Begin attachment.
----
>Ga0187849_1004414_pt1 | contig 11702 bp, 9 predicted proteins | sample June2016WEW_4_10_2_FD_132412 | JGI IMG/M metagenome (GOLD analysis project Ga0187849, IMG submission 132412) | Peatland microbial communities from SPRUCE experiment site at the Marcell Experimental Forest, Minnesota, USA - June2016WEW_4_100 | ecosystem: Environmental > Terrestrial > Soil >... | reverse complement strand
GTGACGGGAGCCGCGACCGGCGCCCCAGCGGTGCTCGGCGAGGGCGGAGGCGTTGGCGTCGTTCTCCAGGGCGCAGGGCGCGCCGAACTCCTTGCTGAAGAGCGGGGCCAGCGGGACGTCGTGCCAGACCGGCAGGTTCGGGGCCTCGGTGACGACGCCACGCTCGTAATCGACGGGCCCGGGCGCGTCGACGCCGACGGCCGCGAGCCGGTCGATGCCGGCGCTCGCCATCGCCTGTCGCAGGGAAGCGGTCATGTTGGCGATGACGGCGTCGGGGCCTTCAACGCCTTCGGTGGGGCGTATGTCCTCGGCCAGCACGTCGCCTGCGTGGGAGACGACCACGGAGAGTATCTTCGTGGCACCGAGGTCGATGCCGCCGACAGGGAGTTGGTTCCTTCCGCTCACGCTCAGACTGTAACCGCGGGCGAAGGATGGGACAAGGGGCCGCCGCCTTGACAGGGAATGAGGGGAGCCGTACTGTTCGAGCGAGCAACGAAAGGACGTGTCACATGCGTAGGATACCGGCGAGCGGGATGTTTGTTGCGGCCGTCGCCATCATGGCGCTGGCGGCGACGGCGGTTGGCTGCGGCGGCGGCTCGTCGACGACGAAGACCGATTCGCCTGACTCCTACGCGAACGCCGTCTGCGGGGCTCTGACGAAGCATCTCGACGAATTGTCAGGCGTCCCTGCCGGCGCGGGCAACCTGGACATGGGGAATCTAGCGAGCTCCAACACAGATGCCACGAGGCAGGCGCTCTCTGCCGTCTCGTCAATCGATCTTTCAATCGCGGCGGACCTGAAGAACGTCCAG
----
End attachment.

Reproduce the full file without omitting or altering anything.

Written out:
>Ga0187849_1004414_pt1 | contig 11702 bp, 9 predicted proteins | sample June2016WEW_4_10_2_FD_132412 | JGI IMG/M metagenome (GOLD analysis project Ga0187849, IMG submission 132412) | Peatland microbial communities from SPRUCE experiment site at the Marcell Experimental Forest, Minnesota, USA - June2016WEW_4_100 | ecosystem: Environmental > Terrestrial > Soil >... | reverse complement strand
GTGACGGGAGCCGCGACCGGCGCCCCAGCGGTGCTCGGCGAGGGCGGAGGCGTTGGCGTCGTTCTCCAGGGCGCAGGGCGCGCCGAACTCCTTGCTGAAGAGCGGGGCCAGCGGGACGTCGTGCCAGACCGGCAGGTTCGGGGCCTCGGTGACGACGCCACGCTCGTAATCGACGGGCCCGGGCGCGTCGACGCCGACGGCCGCGAGCCGGTCGATGCCGGCGCTCGCCATCGCCTGTCGCAGGGAAGCGGTCATGTTGGCGATGACGGCGTCGGGGCCTTCAACGCCTTCGGTGGGGCGTATGTCCTCGGCCAGCACGTCGCCTGCGTGGGAGACGACCACGGAGAGTATCTTCGTGGCACCGAGGTCGATGCCGCCGACAGGGAGTTGGTTCCTTCCGCTCACGCTCAGACTGTAACCGCGGGCGAAGGATGGGACAAGGGGCCGCCGCCTTGACAGGGAATGAGGGGAGCCGTACTGTTCGAGCGAGCAACGAAAGGACGTGTCACATGCGTAGGATACCGGCGAGCGGGATGTTTGTTGCGGCCGTCGCCATCATGGCGCTGGCGGCGACGGCGGTTGGCTGCGGCGGCGGCTCGTCGACGACGAAGACCGATTCGCCTGACTCCTACGCGAACGCCGTCTGCGGGGCTCTGACGAAGCATCTCGACGAATTGTCAGGCGTCCCTGCCGGCGCGGGCAACCTGGACATGGGGAATCTAGCGAGCTCCAACACAGATGCCACGAGGCAGGCGCTCTCTGCCGTCTCGTCAATCGATCTTTCAATCGCGGCGGACCTGAAGAACGTCCAG